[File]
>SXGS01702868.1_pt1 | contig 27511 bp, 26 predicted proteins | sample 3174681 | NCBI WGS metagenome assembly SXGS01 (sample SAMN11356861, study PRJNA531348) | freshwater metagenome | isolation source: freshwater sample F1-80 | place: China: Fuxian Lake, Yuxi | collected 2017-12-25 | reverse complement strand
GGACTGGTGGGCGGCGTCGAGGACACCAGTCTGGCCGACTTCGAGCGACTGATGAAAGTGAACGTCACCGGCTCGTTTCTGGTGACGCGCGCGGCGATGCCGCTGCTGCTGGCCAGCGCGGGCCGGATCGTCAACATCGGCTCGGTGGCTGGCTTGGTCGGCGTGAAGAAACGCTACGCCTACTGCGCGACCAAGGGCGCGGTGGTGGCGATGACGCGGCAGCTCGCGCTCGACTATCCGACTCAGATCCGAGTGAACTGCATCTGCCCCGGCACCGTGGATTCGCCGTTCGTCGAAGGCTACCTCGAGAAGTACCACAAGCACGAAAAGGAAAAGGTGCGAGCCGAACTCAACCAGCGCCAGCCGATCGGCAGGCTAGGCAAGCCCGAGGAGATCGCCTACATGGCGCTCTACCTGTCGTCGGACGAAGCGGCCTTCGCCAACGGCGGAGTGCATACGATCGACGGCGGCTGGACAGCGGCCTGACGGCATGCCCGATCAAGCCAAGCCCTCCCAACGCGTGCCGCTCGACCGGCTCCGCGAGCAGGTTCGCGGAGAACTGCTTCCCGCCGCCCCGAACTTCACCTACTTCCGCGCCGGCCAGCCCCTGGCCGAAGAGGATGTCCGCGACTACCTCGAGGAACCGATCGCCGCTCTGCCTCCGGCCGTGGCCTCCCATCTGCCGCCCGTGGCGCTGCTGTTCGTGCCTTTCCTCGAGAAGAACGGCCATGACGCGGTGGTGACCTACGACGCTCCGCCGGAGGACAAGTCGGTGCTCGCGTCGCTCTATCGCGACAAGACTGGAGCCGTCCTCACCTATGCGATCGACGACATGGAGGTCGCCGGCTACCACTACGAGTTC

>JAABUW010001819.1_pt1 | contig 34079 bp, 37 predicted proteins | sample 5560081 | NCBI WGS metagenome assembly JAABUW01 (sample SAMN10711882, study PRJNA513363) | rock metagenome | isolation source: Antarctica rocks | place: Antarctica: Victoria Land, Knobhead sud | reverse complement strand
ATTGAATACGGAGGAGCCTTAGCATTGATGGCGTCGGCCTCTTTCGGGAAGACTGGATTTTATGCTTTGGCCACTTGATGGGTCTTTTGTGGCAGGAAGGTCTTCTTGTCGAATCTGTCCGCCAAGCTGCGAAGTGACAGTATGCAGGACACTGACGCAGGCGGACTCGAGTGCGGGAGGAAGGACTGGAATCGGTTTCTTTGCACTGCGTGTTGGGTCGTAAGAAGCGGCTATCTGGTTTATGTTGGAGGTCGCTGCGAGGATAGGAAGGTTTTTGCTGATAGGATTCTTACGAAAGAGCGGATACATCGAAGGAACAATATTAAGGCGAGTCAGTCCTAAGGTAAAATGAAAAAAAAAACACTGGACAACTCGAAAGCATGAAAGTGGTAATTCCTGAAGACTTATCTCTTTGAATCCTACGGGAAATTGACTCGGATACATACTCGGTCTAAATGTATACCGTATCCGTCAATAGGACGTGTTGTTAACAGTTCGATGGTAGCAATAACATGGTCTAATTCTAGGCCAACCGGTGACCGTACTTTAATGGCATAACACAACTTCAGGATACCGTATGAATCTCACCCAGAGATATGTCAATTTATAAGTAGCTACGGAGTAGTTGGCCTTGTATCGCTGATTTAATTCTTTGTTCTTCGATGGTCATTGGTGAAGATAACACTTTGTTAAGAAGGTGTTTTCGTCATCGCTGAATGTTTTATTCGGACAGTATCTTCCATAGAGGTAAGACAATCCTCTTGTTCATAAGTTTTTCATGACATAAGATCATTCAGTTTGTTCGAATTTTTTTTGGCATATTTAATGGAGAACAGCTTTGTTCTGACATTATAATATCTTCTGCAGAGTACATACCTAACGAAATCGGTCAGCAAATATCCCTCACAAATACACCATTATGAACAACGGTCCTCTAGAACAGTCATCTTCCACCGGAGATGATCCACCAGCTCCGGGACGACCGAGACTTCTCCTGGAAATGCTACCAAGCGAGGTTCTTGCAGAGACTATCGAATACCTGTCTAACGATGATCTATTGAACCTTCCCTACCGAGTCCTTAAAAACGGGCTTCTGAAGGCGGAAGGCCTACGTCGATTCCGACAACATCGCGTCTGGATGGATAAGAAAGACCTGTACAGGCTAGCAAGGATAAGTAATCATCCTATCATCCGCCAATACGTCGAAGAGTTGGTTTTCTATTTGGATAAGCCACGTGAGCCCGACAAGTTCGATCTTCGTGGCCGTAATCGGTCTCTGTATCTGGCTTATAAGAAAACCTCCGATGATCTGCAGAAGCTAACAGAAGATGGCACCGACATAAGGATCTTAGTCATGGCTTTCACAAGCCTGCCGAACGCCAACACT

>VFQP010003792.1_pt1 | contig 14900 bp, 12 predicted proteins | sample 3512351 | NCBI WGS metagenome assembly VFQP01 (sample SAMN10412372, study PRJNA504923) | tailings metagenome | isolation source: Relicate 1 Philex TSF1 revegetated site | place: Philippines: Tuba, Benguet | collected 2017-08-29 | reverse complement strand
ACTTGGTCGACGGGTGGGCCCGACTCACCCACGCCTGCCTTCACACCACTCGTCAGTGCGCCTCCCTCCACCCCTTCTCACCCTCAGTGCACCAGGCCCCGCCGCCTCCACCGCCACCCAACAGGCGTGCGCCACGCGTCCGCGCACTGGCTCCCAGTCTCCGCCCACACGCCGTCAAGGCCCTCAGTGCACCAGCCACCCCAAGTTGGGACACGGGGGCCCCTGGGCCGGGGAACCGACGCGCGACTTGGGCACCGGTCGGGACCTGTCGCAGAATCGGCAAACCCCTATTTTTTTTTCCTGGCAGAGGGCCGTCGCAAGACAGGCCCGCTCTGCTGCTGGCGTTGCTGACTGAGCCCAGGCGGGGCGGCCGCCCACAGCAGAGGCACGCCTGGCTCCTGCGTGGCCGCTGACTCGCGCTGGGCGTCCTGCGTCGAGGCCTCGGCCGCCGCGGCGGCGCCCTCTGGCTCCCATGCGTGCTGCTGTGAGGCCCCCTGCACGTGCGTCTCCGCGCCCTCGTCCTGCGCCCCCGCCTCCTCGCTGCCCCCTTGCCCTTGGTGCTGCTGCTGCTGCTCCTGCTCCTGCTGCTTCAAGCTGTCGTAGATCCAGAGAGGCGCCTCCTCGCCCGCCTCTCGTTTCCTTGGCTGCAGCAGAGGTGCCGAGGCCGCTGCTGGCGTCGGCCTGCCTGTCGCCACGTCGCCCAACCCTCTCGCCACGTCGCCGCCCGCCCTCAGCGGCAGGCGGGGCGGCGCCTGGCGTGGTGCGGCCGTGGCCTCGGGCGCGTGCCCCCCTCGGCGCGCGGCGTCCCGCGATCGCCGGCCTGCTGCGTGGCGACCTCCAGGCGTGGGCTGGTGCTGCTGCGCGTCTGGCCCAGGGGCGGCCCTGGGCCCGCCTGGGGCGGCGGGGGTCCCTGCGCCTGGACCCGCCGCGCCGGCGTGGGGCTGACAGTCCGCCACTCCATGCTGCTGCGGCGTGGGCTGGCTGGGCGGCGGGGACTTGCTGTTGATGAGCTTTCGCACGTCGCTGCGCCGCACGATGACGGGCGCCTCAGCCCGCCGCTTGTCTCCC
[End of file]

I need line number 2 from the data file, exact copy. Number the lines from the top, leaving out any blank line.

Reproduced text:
GGACTGGTGGGCGGCGTCGAGGACACCAGTCTGGCCGACTTCGAGCGACTGATGAAAGTGAACGTCACCGGCTCGTTTCTGGTGACGCGCGCGGCGATGCCGCTGCTGCTGGCCAGCGCGGGCCGGATCGTCAACATCGGCTCGGTGGCTGGCTTGGTCGGCGTGAAGAAACGCTACGCCTACTGCGCGACCAAGGGCGCGGTGGTGGCGATGACGCGGCAGCTCGCGCTCGACTATCCGACTCAGATCCGAGTGAACTGCATCTGCCCCGGCACCGTGGATTCGCCGTTCGTCGAAGGCTACCTCGAGAAGTACCACAAGCACGAAAAGGAAAAGGTGCGAGCCGAACTCAACCAGCGCCAGCCGATCGGCAGGCTAGGCAAGCCCGAGGAGATCGCCTACATGGCGCTCTACCTGTCGTCGGACGAAGCGGCCTTCGCCAACGGCGGAGTGCATACGATCGACGGCGGCTGGACAGCGGCCTGACGGCATGCCCGATCAAGCCAAGCCCTCCCAACGCGTGCCGCTCGACCGGCTCCGCGAGCAGGTTCGCGGAGAACTGCTTCCCGCCGCCCCGAACTTCACCTACTTCCGCGCCGGCCAGCCCCTGGCCGAAGAGGATGTCCGCGACTACCTCGAGGAACCGATCGCCGCTCTGCCTCCGGCCGTGGCCTCCCATCTGCCGCCCGTGGCGCTGCTGTTCGTGCCTTTCCTCGAGAAGAACGGCCATGACGCGGTGGTGACCTACGACGCTCCGCCGGAGGACAAGTCGGTGCTCGCGTCGCTCTATCGCGACAAGACTGGAGCCGTCCTCACCTATGCGATCGACGACATGGAGGTCGCCGGCTACCACTACGAGTTC